Is macular degeneration hereditary?
Macular degeneration appears to be passed down from generation to generation in certain families, while not in others. Because macular degeneration is generally developed in the late-stages of one’s life, it is challenging to study successive generations. Further research is needed to determine any genetic association with hereditary macular degeneration.
Does the sun impact macular degeneration?
Yes. The blue rays emitted by the sun have been shown to accelerate macular degeneration more than any other rays on the spectrum. Sunlight or its reflection in the water or metals may cause the progression of macular degeneration. Sunglasses are an excellent way to block out these dangerous rays.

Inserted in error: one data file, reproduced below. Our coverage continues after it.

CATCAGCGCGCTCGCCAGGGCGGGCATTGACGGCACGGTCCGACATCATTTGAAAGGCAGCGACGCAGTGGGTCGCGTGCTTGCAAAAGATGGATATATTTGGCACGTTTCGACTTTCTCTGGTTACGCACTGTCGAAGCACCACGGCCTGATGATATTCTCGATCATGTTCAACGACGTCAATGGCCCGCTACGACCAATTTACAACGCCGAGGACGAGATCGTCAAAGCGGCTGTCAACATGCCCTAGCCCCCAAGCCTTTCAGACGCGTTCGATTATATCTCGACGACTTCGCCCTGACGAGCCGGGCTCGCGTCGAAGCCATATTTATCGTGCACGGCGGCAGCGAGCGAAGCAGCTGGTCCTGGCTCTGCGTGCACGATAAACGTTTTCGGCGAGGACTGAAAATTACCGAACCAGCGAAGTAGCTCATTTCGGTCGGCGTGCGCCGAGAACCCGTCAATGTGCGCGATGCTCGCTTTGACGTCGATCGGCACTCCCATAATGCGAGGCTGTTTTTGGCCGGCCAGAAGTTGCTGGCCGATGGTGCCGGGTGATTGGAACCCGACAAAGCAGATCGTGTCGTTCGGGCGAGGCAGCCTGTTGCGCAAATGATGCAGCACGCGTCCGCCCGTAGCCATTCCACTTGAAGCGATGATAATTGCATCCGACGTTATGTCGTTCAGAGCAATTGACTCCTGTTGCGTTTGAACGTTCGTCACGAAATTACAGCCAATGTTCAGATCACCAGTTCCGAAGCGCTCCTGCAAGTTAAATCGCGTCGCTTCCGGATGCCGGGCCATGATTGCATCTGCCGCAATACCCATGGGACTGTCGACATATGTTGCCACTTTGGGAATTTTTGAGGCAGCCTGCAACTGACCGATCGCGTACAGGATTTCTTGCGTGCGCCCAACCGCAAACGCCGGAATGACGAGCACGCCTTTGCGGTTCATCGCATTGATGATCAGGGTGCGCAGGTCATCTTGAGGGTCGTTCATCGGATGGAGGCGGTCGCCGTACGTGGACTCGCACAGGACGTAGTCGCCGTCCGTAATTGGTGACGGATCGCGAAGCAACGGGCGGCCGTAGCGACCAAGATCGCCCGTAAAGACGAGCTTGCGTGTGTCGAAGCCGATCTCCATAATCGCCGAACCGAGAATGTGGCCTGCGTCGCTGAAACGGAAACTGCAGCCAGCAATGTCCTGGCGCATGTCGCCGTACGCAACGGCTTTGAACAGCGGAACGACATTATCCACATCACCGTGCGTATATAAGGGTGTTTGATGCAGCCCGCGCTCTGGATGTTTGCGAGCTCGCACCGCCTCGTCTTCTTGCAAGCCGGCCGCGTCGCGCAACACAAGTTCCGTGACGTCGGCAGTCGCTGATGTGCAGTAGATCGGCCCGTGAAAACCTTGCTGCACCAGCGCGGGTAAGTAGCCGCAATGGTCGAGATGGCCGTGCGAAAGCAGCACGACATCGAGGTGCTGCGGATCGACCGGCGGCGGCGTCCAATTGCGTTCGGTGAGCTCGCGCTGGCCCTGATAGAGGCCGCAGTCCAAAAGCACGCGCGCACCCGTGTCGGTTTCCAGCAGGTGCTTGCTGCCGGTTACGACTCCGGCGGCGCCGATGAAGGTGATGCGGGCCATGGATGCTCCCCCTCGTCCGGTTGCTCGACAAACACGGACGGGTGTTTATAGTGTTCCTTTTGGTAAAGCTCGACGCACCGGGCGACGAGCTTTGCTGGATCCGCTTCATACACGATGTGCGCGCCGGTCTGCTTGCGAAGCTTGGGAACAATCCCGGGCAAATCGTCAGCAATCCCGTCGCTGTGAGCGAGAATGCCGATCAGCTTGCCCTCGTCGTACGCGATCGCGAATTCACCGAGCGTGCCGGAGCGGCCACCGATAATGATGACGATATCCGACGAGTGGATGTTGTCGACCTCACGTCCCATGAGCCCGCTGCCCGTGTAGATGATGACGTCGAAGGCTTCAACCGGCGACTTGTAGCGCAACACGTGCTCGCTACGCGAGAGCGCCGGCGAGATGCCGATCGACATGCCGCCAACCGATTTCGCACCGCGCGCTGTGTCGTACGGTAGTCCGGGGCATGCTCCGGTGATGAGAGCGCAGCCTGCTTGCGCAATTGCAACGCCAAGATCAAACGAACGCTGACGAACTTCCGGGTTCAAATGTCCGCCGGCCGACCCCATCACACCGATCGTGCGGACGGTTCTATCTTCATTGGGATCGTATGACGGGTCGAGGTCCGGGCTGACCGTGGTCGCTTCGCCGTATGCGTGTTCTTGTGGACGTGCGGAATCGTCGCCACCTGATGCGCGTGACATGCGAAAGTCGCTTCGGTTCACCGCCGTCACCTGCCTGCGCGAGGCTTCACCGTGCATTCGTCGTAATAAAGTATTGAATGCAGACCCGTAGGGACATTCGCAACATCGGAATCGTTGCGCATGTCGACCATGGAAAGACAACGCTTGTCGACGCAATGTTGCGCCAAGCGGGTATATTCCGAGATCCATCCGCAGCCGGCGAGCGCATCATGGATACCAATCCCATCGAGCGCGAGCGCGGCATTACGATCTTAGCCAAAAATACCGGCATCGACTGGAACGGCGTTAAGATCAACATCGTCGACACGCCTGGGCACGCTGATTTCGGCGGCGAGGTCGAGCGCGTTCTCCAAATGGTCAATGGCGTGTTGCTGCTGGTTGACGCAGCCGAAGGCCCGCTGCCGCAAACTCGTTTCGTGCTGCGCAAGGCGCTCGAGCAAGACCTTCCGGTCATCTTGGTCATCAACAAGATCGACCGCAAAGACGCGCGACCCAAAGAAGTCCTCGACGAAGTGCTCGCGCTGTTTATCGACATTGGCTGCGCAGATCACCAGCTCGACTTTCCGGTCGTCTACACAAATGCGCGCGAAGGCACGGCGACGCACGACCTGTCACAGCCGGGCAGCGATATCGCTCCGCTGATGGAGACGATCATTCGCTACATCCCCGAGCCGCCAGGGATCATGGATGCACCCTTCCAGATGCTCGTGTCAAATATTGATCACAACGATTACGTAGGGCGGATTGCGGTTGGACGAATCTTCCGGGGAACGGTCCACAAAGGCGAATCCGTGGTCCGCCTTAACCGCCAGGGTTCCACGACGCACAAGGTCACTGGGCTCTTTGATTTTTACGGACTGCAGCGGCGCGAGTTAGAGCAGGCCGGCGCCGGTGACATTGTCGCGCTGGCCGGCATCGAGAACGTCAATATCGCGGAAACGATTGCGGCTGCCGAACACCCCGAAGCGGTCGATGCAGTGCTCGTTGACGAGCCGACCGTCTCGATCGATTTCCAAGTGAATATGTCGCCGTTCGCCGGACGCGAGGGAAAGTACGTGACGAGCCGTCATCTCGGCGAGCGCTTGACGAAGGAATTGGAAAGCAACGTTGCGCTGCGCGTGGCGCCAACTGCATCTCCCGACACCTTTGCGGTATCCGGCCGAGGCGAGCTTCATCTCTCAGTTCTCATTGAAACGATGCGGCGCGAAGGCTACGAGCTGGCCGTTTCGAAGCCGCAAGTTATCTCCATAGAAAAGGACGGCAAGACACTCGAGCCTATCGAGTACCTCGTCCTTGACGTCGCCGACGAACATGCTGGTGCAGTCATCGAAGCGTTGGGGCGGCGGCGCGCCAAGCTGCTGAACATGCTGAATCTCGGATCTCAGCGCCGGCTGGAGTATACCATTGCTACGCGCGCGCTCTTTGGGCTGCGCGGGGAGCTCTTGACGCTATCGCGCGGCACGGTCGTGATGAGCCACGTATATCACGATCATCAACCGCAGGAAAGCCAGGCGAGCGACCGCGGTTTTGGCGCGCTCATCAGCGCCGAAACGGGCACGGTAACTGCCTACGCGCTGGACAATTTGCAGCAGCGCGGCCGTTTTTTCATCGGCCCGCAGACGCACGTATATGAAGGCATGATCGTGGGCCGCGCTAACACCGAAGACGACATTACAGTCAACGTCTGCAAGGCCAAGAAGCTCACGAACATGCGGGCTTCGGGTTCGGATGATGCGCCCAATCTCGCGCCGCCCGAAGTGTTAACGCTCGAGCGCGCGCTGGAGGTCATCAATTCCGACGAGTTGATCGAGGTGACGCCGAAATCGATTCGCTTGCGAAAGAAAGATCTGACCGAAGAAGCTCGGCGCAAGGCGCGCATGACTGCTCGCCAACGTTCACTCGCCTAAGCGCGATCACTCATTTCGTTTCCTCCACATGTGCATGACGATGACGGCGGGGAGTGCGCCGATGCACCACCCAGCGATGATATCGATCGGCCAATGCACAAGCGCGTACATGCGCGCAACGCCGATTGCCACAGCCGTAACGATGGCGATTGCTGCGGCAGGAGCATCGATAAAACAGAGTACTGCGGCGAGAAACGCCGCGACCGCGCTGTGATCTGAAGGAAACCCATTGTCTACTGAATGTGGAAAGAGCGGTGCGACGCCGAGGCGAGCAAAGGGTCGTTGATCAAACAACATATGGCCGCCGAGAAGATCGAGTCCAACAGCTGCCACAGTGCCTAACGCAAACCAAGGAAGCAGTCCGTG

Does high blood pressure affect macular degeneration?
Yes, high blood pressure tends to worsen certain types of AMD, particularly the “wet” kind.
Does smoking affect the development of macular degeneration?
Definitely. Smoking cigarettes can accelerate the development of macular degeneration, especially the “wet” form. So think twice before lighting your next cigarette.
Why is Early Detection Important?
Early detection is critical since macular degeneration can at times be treated before symptoms even appear. This may delay, or at the very least —reduce the severity of the condition.
Contact us today at Low Vision of Arizona, and Dr. Paul Woolf will perform a comprehensive eye exam to assess your eye condition and discuss your options. If diagnosed with macular degeneration, our staff will provide you with customized low vision glasses and other aids to help you make the most of your remaining vision. Low Vision of Arizona serves patients in Gilbert, Mesa, Phoenix and Chandler, throughout Arizona.